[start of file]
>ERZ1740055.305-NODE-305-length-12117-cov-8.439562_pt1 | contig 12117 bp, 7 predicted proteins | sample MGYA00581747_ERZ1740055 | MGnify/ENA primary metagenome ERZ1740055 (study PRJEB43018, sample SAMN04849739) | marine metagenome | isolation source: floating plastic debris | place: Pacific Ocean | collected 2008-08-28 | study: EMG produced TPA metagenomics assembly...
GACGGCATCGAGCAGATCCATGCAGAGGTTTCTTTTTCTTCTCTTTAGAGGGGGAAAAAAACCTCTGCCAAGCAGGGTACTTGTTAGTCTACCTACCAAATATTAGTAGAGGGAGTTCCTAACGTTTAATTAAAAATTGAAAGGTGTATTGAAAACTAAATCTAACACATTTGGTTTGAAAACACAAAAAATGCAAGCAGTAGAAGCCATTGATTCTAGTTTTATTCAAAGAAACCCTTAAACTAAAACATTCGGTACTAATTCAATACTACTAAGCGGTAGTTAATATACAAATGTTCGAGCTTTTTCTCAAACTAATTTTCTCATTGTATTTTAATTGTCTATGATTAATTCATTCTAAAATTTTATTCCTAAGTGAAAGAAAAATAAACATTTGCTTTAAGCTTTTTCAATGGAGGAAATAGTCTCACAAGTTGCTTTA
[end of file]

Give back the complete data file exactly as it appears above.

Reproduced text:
>ERZ1740055.305-NODE-305-length-12117-cov-8.439562_pt1 | contig 12117 bp, 7 predicted proteins | sample MGYA00581747_ERZ1740055 | MGnify/ENA primary metagenome ERZ1740055 (study PRJEB43018, sample SAMN04849739) | marine metagenome | isolation source: floating plastic debris | place: Pacific Ocean | collected 2008-08-28 | study: EMG produced TPA metagenomics assembly...
GACGGCATCGAGCAGATCCATGCAGAGGTTTCTTTTTCTTCTCTTTAGAGGGGGAAAAAAACCTCTGCCAAGCAGGGTACTTGTTAGTCTACCTACCAAATATTAGTAGAGGGAGTTCCTAACGTTTAATTAAAAATTGAAAGGTGTATTGAAAACTAAATCTAACACATTTGGTTTGAAAACACAAAAAATGCAAGCAGTAGAAGCCATTGATTCTAGTTTTATTCAAAGAAACCCTTAAACTAAAACATTCGGTACTAATTCAATACTACTAAGCGGTAGTTAATATACAAATGTTCGAGCTTTTTCTCAAACTAATTTTCTCATTGTATTTTAATTGTCTATGATTAATTCATTCTAAAATTTTATTCCTAAGTGAAAGAAAAATAAACATTTGCTTTAAGCTTTTTCAATGGAGGAAATAGTCTCACAAGTTGCTTTA